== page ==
I have a lot of moving parts here so please bear with me:
My husband and I moved from California to Arizona mid-year (our AZ least started August 1st). Neither of us have worked in Arizona at this point. We both continued to receive unemployment benefits from California. I also continued to teach remotely on occasion which I was paid for with 1099-NEC (Most, but not all, of the income on that was earned while living in CA). I am also a professional actress so I receive multiple W-2's for residuals for TV work that I did prior to 2020 (none of these W-2's are for jobs worked in 2020).
Also, my husband cashed out his 401K this past December while we were living in AZ. His employer was offering an option to withdraw early with no penalty due to Covid, and we had the taxes withdrawn when we cashed it out. When entering my info for CA on TurboTax (haven't done AZ yet, and haven't e-filed), it asked us if we were living in AZ when receiving the 401K cashout, to which I answered yes, but then when checking for errors it needed me to fill in the full amount in Box 11E of 1099-R.
Advice? I haven't even started filling in AZ yet. Should I file the federal and both states at the same time, or do I need to file one state first?
I've always had complicated taxes due to being an artist and teacher, and have always done my own with TurboTax, but this year is making my head spin!
Thank you for your help,
There is no box 11E on a 1099-R. https://www.irs.gov/pub/irs-pdf/f1099r.pdf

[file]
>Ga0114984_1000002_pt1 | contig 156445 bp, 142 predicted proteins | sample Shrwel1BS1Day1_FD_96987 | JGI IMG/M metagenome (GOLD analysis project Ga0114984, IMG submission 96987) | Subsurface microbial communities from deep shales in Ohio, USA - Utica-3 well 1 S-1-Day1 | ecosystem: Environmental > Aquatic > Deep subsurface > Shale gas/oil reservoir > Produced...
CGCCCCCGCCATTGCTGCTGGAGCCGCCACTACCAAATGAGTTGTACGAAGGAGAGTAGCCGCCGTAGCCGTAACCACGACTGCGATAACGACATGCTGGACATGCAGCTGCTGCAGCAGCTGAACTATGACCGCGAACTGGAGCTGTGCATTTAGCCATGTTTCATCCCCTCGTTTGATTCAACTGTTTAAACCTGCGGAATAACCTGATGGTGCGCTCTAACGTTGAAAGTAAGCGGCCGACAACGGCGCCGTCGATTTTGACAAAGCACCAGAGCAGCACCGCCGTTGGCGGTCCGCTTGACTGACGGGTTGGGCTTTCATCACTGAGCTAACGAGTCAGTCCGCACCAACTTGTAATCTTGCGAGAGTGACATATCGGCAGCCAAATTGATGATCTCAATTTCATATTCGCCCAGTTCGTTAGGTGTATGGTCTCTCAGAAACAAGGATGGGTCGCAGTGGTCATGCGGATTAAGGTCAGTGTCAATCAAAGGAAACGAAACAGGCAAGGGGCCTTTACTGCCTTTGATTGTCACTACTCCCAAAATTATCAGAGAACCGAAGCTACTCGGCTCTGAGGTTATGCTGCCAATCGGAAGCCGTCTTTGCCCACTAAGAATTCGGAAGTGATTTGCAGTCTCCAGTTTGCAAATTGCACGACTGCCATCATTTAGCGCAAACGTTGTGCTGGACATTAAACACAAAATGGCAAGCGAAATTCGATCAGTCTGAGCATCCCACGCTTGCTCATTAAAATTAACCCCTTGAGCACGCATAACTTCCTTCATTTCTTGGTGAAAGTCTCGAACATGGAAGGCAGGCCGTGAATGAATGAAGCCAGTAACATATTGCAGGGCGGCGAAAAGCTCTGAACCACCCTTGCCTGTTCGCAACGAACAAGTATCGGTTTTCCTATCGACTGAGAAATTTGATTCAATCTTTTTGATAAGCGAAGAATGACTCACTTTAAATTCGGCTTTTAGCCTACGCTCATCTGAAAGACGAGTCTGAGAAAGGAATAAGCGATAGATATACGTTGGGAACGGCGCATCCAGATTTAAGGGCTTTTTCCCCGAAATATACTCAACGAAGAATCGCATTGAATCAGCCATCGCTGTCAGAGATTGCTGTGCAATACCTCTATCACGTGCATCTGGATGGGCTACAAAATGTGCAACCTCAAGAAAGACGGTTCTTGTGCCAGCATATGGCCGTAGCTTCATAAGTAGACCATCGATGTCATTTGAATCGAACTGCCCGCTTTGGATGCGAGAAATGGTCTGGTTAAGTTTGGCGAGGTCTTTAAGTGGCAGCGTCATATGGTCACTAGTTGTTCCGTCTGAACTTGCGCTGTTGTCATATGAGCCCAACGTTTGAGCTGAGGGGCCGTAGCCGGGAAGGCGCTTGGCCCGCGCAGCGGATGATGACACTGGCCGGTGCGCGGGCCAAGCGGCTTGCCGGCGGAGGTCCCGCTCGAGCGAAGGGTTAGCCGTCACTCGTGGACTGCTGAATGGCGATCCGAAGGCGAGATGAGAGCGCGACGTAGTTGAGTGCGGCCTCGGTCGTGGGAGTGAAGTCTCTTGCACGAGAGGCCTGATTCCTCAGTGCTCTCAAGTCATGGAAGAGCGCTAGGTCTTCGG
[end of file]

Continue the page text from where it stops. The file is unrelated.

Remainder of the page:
Q. Should I file the federal and both states at the same time, or do I need to file one state first?
A. You should prepare your non-resident (CA) state first. It doesn't matter when you file them.
Any 1099-NEC income received from a CA entity, even if received while living in AZ, is taxed by both CA and AZ. AZ will give you a credit for tax paid to CA. Reference: https://www.coblentzlaw.com/california-office-of-tax-appeals-gives-precedential-authority-to-bindley...
The residual W-2 income is allocated to the state you lived in when you actually received the income.
The 401k distribution is taxed only by AZ (where you lived when received).
CA unemployment is taxed based on where you were living when received. So, some to both states.
I would add some comments to @Hal_Al 's answer.
CA does not tax unemployment compensation. So you don't have to allocate any of your unemployment compensation to CA.
For tax year 2020, AZ has adopted the federal $10,200 exclusion for unemployment compensation.
CA and AZ are "reverse-credit states." That means that, if you have income taxed by both CA and AZ, your non-resident state will give you a credit for taxes paid to your resident state on that income. (Normally it's the resident state that gives the credit - hence the term "reverse" in this instance.) So in this case you would want to complete your home state return first, before you do the non-resident state return - the reverse of the usual sequence.
Your W-2 residual income is taxable by your state of residence at the time you received it, but it is possible that the state(s) where you earned it may expect you to file a return as well, particularly if your W-2's show taxes withheld by the "other" state(s).